Most European stock markets are down following US and Asian falls, which came despite Tuesday's US rate cut.
Asian and European shares followed Wall Street downwards
The Federal Reserve's cut from 4.5% to 4.25% had been expected by the markets. Many had hoped for a bigger reduction.
The Federal Reserve also warned about "the intensification of the housing correction and some softening in business and consumer spending".
In London, the FTSE 100 had recovered some of its losses by the afternoon and was trading down 0.4% at 6513.5.
Frankfurt's Dax index regained all its early lost ground to buck the trend, trading up 0.2% at 8021.5.
The Cac 40 in Paris was down 0.5% at 5697.7.
Earlier, New York's Dow Jones fell 2.1%, the technology-heavy Nasdaq fell 2.5% and the Nikkei in Tokyo closed down 0.7%.
'Get over it'
"The action on Wall Street was very much knee-jerk on the disappointment of not getting a 50 basis point cut," said Craig James at Commonwealth Securities.
"Investors will get over it, but for today at least it will be a case of following the negativity," he added.
The Federal Reserve's latest warnings differ markedly from those made by Fed Chairman Ben Bernanke after last month's interest rate cut, when he sounded a relatively upbeat note on the health of the US economy.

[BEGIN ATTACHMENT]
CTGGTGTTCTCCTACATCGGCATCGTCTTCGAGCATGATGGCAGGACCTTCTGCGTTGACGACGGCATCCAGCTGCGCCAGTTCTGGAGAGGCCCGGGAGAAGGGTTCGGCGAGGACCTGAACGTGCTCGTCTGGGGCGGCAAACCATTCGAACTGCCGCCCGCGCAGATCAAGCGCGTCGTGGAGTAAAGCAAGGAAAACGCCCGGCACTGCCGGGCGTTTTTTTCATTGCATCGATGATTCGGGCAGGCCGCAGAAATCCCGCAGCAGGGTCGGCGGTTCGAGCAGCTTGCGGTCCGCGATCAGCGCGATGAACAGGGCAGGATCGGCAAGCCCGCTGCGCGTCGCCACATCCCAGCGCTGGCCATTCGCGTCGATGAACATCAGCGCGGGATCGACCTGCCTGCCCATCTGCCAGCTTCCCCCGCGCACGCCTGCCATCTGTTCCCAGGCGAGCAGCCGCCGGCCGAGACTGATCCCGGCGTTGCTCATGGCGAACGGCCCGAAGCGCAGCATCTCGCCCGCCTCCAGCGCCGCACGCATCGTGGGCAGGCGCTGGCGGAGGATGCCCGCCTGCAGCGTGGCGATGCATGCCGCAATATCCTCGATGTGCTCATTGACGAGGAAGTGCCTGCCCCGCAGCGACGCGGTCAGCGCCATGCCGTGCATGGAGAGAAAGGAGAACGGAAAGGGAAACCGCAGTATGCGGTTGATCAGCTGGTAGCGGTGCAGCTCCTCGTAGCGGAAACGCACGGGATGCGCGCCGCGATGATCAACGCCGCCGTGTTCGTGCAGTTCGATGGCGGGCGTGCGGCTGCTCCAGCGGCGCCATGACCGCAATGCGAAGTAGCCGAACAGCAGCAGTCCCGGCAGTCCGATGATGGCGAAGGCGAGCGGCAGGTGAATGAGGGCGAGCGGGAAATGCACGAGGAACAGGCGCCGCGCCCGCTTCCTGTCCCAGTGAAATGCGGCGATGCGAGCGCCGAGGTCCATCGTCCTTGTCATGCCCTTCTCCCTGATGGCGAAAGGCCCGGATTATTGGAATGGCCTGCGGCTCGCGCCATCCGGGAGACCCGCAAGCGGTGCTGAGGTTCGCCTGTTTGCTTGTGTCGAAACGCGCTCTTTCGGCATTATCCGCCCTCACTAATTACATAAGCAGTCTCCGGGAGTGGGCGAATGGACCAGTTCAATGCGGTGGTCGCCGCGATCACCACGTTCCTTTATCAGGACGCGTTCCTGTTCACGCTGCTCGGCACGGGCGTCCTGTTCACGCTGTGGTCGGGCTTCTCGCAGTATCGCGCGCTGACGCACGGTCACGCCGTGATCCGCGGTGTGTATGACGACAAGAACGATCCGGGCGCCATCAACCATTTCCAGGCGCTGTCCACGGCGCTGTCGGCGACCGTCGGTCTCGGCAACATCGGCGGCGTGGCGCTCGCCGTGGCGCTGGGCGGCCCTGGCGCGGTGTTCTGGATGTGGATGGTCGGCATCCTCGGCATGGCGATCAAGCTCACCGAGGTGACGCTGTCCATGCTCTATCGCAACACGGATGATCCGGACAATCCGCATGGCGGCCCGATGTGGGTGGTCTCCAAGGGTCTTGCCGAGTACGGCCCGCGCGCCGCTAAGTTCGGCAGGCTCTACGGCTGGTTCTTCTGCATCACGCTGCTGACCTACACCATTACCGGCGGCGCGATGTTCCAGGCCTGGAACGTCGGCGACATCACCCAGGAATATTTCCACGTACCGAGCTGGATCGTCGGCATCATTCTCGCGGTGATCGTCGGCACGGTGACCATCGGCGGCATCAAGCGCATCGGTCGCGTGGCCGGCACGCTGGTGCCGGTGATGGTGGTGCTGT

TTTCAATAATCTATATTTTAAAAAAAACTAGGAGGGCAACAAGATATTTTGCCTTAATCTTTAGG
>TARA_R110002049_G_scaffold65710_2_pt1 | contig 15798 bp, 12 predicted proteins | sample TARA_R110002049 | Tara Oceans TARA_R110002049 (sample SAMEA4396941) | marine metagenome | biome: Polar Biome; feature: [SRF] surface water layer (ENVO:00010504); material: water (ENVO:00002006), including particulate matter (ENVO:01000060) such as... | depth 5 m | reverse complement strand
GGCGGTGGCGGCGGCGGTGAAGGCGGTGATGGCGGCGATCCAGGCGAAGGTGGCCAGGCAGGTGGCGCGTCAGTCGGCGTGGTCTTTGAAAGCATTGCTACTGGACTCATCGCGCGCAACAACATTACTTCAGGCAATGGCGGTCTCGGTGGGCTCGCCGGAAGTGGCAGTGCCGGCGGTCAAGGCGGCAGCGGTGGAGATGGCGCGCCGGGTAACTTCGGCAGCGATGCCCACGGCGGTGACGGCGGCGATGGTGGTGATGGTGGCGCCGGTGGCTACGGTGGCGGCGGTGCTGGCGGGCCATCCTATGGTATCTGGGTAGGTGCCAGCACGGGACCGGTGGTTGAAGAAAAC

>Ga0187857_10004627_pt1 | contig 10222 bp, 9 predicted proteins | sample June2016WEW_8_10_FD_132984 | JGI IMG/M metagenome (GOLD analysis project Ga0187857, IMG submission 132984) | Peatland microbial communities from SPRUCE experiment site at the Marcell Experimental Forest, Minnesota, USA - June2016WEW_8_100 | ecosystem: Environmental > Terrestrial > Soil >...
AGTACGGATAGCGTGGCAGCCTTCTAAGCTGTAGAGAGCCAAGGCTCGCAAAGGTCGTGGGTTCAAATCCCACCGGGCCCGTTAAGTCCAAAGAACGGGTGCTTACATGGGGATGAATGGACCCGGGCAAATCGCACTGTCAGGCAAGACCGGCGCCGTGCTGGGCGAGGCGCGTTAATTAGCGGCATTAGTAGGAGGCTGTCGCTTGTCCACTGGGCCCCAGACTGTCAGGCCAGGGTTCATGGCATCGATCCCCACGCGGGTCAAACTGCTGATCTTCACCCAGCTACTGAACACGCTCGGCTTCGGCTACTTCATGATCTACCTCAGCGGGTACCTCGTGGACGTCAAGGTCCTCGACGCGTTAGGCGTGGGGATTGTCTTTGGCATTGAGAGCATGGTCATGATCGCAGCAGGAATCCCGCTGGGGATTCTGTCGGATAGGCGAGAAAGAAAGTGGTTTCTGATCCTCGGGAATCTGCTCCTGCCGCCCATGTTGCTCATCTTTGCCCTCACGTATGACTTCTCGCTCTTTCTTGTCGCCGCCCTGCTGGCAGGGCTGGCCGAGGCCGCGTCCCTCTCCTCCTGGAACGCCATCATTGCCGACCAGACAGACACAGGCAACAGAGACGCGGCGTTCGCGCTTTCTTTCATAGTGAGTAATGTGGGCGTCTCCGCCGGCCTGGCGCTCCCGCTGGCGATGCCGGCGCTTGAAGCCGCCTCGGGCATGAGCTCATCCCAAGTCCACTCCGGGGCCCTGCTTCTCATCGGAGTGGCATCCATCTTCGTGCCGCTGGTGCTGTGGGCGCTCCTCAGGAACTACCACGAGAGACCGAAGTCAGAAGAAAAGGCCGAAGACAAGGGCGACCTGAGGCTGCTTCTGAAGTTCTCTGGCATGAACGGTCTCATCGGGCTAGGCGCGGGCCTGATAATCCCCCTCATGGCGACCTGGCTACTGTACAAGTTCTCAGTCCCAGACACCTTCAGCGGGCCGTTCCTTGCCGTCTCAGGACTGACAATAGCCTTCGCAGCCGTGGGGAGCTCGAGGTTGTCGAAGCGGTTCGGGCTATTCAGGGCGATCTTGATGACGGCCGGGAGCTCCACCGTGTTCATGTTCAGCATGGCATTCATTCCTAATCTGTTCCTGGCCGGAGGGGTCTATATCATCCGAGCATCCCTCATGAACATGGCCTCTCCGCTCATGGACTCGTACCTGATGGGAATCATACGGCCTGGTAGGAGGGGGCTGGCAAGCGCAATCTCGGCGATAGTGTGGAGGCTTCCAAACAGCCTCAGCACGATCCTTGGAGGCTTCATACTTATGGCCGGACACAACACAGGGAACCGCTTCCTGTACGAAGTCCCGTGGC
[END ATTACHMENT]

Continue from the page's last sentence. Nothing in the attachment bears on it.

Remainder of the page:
At that time, it was suggested that the greater risks came from inflationary pressures due to higher energy and food prices.
But on this occasion, it warned that "recent developments, including the deterioration in financial market conditions, have increased the uncertainty surrounding the outlook for economic growth and inflation."
"They left open the possibility of additional rate reductions," said Carl Tannenbaum, chief economist at LaSalle Bank.
He expects the next cut could come as soon as January.
In addition to cutting its benchmark rate, the Federal Reserve also trimmed the rate at which it lends money to banks.
In an attempt to smooth out problems in the credit markets, it reduced its primary discount rate from 5% to 4.75%.
This is designed to boost the amount of money in the financial system, making it easier for banks to borrow from each other.